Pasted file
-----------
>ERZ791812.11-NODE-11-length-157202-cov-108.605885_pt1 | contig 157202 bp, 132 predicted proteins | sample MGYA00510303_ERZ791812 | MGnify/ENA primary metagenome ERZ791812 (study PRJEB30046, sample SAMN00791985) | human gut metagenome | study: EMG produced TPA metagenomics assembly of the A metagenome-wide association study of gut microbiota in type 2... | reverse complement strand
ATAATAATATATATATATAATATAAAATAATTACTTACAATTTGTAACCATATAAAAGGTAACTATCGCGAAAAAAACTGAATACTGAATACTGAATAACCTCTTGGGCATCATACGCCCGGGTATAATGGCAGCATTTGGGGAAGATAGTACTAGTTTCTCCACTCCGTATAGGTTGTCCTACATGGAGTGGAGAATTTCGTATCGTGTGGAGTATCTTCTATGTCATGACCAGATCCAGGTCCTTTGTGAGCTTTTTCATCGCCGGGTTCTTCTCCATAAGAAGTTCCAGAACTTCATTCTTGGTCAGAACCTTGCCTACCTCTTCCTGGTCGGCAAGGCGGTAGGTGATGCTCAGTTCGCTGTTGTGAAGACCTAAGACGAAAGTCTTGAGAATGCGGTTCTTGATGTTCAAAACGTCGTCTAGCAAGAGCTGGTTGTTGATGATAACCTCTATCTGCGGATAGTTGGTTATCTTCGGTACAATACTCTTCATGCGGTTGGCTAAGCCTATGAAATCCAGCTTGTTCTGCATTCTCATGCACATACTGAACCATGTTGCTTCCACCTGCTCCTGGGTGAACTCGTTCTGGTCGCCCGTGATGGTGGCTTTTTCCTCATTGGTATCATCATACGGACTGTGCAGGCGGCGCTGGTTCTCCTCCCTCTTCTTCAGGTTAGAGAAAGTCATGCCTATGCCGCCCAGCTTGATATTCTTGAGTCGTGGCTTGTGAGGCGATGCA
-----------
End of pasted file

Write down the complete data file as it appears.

>ERZ791812.11-NODE-11-length-157202-cov-108.605885_pt1 | contig 157202 bp, 132 predicted proteins | sample MGYA00510303_ERZ791812 | MGnify/ENA primary metagenome ERZ791812 (study PRJEB30046, sample SAMN00791985) | human gut metagenome | study: EMG produced TPA metagenomics assembly of the A metagenome-wide association study of gut microbiota in type 2... | reverse complement strand
ATAATAATATATATATATAATATAAAATAATTACTTACAATTTGTAACCATATAAAAGGTAACTATCGCGAAAAAAACTGAATACTGAATACTGAATAACCTCTTGGGCATCATACGCCCGGGTATAATGGCAGCATTTGGGGAAGATAGTACTAGTTTCTCCACTCCGTATAGGTTGTCCTACATGGAGTGGAGAATTTCGTATCGTGTGGAGTATCTTCTATGTCATGACCAGATCCAGGTCCTTTGTGAGCTTTTTCATCGCCGGGTTCTTCTCCATAAGAAGTTCCAGAACTTCATTCTTGGTCAGAACCTTGCCTACCTCTTCCTGGTCGGCAAGGCGGTAGGTGATGCTCAGTTCGCTGTTGTGAAGACCTAAGACGAAAGTCTTGAGAATGCGGTTCTTGATGTTCAAAACGTCGTCTAGCAAGAGCTGGTTGTTGATGATAACCTCTATCTGCGGATAGTTGGTTATCTTCGGTACAATACTCTTCATGCGGTTGGCTAAGCCTATGAAATCCAGCTTGTTCTGCATTCTCATGCACATACTGAACCATGTTGCTTCCACCTGCTCCTGGGTGAACTCGTTCTGGTCGCCCGTGATGGTGGCTTTTTCCTCATTGGTATCATCATACGGACTGTGCAGGCGGCGCTGGTTCTCCTCCCTCTTCTTCAGGTTAGAGAAAGTCATGCCTATGCCGCCCAGCTTGATATTCTTGAGTCGTGGCTTGTGAGGCGATGCA